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In an about-face from previous statements, a federal privacy board on Wednesday has said in a report that the NSA's domestic data collection program is both constitutional and an "effective tool."
According to Fox News, the Privacy and Civil Liberties Oversight Board criticized the program nearly seven months ago, saying that it should be halted because it "lacked a viable legal foundation."
Well, the board has since changed its mind, now saying that the collection of phone records and data, which also included some U.S. citizens' information as well, has helped to stop several terrorist plots before they could happen and stands on mostly legal grounds, but noted that there are still some issues, The New York Times reports.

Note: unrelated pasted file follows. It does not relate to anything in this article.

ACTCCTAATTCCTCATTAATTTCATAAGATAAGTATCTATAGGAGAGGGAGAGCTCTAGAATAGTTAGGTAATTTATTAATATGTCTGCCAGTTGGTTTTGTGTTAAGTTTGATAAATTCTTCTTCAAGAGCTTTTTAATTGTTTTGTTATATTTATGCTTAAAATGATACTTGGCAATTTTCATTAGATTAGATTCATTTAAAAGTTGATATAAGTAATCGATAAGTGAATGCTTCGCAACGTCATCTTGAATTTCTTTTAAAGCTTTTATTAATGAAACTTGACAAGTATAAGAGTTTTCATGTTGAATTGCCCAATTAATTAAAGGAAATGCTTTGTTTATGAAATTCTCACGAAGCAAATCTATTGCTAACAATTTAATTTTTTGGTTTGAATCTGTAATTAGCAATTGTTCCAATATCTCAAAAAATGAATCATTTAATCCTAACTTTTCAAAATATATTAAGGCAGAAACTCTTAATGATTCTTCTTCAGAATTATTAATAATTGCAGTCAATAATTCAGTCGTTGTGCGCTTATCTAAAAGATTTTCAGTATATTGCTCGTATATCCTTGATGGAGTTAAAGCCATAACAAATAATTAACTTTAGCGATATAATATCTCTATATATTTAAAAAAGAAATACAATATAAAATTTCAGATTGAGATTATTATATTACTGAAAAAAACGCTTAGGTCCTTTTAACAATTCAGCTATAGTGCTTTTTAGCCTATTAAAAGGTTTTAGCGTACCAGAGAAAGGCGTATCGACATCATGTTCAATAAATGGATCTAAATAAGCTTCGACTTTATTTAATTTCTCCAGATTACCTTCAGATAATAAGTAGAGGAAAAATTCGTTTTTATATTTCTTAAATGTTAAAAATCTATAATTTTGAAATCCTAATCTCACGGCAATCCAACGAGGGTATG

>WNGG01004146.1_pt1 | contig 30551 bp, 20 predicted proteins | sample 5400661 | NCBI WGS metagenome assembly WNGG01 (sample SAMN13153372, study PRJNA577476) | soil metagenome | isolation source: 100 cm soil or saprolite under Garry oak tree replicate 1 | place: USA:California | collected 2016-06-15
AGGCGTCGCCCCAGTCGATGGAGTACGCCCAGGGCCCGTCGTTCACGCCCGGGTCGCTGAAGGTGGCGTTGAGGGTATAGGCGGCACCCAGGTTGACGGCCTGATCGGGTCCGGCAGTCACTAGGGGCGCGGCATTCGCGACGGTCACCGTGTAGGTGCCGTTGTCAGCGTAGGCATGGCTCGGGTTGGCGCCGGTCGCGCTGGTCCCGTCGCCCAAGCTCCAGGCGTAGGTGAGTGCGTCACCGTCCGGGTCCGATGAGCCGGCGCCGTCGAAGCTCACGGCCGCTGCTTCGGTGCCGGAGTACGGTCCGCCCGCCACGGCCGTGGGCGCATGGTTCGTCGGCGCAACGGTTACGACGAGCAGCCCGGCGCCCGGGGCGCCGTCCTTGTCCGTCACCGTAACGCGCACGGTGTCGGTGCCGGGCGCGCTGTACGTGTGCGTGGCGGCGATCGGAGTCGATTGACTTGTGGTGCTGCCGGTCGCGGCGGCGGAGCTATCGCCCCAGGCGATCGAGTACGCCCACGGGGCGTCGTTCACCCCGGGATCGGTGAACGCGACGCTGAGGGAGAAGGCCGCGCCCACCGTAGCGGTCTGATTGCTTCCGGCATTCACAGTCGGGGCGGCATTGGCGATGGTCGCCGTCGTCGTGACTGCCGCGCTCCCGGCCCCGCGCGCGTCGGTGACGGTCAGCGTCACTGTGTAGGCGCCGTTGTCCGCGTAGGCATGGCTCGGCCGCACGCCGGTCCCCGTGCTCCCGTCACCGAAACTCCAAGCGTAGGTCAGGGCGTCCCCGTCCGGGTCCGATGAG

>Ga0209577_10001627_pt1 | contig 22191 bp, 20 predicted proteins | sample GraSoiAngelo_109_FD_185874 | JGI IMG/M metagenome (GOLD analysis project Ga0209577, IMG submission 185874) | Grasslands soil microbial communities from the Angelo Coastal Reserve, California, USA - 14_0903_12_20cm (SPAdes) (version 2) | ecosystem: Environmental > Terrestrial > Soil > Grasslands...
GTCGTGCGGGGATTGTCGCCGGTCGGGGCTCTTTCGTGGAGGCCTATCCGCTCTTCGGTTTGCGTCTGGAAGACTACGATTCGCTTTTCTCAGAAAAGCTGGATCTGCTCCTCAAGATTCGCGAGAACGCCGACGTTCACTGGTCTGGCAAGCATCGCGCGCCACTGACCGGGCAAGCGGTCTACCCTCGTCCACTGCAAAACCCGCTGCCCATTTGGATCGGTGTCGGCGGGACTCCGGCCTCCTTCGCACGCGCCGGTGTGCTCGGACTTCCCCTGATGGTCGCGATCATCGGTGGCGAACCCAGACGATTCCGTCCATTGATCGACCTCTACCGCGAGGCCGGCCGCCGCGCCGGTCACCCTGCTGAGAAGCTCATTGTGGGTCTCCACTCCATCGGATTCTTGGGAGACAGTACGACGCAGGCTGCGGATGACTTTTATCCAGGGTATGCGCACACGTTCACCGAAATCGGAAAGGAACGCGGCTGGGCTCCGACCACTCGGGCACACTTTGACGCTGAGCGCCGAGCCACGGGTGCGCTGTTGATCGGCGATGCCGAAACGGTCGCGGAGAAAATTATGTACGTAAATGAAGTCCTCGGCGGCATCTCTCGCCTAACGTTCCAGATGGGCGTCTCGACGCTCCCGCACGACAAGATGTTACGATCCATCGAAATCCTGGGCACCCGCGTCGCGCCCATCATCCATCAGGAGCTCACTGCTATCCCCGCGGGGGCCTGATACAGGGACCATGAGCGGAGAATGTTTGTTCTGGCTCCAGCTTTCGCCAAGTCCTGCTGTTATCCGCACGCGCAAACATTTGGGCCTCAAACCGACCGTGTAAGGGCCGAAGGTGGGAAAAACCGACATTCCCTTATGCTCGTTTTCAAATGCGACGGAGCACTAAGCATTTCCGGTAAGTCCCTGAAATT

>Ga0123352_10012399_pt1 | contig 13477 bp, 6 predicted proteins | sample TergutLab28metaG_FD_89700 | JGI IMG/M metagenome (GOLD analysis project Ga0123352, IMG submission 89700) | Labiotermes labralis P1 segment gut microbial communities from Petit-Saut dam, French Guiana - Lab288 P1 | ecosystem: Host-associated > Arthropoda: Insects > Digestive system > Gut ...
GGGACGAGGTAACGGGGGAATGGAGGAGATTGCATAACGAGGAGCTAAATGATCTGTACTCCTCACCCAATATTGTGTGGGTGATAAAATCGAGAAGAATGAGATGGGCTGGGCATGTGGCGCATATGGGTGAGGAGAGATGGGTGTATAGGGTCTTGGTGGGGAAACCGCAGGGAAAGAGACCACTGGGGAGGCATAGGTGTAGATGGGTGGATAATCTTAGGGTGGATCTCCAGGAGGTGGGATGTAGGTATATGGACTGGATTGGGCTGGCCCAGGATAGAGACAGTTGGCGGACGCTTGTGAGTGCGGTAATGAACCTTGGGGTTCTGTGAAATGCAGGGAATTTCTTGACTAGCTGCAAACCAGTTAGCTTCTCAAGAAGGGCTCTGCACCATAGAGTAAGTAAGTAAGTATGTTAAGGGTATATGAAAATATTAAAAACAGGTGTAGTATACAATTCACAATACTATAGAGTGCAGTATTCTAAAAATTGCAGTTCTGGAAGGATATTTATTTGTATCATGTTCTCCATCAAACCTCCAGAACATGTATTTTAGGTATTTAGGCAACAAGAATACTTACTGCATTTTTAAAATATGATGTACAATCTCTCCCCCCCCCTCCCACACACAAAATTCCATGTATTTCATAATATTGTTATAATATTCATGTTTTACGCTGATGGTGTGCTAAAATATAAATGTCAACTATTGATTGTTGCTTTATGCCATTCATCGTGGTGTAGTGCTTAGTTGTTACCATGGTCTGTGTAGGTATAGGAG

The board cited Section 702 of the Federal Intelligence Surveillance Act in its report as allowing the NSA to better "acquire a greater range of foreign intelligence than it otherwise would have been able to obtain -- and to do so quickly and effectively."
The program "has proven valuable in the government's efforts to combat terrorism as well as in other areas of foreign intelligence."
The privacy board did note that there were problems with email address or phone numbers being collected that were simply mentioned in the body of a message rather than simply in the address, known as "about" collecting, which results in U.S. citizens' information also being collected.
While the director of national intelligence, James. R. Callper Jr., praised the privacy board's report, ACLU deputy legal director Jameel Jaffer felt it was a "weak report that fails to fully grasp the civil liberties and human rights implications of permitting the government sweeping access to the communications of innocent people."